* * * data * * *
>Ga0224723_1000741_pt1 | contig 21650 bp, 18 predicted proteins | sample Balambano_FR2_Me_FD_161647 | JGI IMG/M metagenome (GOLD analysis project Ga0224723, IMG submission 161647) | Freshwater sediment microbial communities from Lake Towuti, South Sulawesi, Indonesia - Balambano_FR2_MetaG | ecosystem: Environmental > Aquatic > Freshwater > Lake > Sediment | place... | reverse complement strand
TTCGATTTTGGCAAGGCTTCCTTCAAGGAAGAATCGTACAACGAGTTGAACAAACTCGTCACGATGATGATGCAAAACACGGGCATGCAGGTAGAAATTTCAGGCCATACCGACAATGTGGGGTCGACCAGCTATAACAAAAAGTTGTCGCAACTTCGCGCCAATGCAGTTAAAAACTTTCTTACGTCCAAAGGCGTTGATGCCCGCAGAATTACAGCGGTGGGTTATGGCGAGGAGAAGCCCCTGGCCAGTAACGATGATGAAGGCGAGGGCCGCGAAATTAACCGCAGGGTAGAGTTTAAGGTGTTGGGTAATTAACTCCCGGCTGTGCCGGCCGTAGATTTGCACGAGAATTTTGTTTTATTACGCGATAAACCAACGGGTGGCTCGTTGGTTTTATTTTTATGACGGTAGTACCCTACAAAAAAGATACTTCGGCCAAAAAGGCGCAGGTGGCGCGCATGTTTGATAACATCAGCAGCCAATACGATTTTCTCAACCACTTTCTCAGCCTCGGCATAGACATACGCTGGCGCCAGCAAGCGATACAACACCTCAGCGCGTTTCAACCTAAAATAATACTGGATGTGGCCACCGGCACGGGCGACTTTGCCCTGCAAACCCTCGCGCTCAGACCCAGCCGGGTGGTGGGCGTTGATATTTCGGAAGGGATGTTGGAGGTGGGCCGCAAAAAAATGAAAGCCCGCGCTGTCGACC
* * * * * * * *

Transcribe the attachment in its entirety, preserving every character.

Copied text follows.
>Ga0224723_1000741_pt1 | contig 21650 bp, 18 predicted proteins | sample Balambano_FR2_Me_FD_161647 | JGI IMG/M metagenome (GOLD analysis project Ga0224723, IMG submission 161647) | Freshwater sediment microbial communities from Lake Towuti, South Sulawesi, Indonesia - Balambano_FR2_MetaG | ecosystem: Environmental > Aquatic > Freshwater > Lake > Sediment | place... | reverse complement strand
TTCGATTTTGGCAAGGCTTCCTTCAAGGAAGAATCGTACAACGAGTTGAACAAACTCGTCACGATGATGATGCAAAACACGGGCATGCAGGTAGAAATTTCAGGCCATACCGACAATGTGGGGTCGACCAGCTATAACAAAAAGTTGTCGCAACTTCGCGCCAATGCAGTTAAAAACTTTCTTACGTCCAAAGGCGTTGATGCCCGCAGAATTACAGCGGTGGGTTATGGCGAGGAGAAGCCCCTGGCCAGTAACGATGATGAAGGCGAGGGCCGCGAAATTAACCGCAGGGTAGAGTTTAAGGTGTTGGGTAATTAACTCCCGGCTGTGCCGGCCGTAGATTTGCACGAGAATTTTGTTTTATTACGCGATAAACCAACGGGTGGCTCGTTGGTTTTATTTTTATGACGGTAGTACCCTACAAAAAAGATACTTCGGCCAAAAAGGCGCAGGTGGCGCGCATGTTTGATAACATCAGCAGCCAATACGATTTTCTCAACCACTTTCTCAGCCTCGGCATAGACATACGCTGGCGCCAGCAAGCGATACAACACCTCAGCGCGTTTCAACCTAAAATAATACTGGATGTGGCCACCGGCACGGGCGACTTTGCCCTGCAAACCCTCGCGCTCAGACCCAGCCGGGTGGTGGGCGTTGATATTTCGGAAGGGATGTTGGAGGTGGGCCGCAAAAAAATGAAAGCCCGCGCTGTCGACC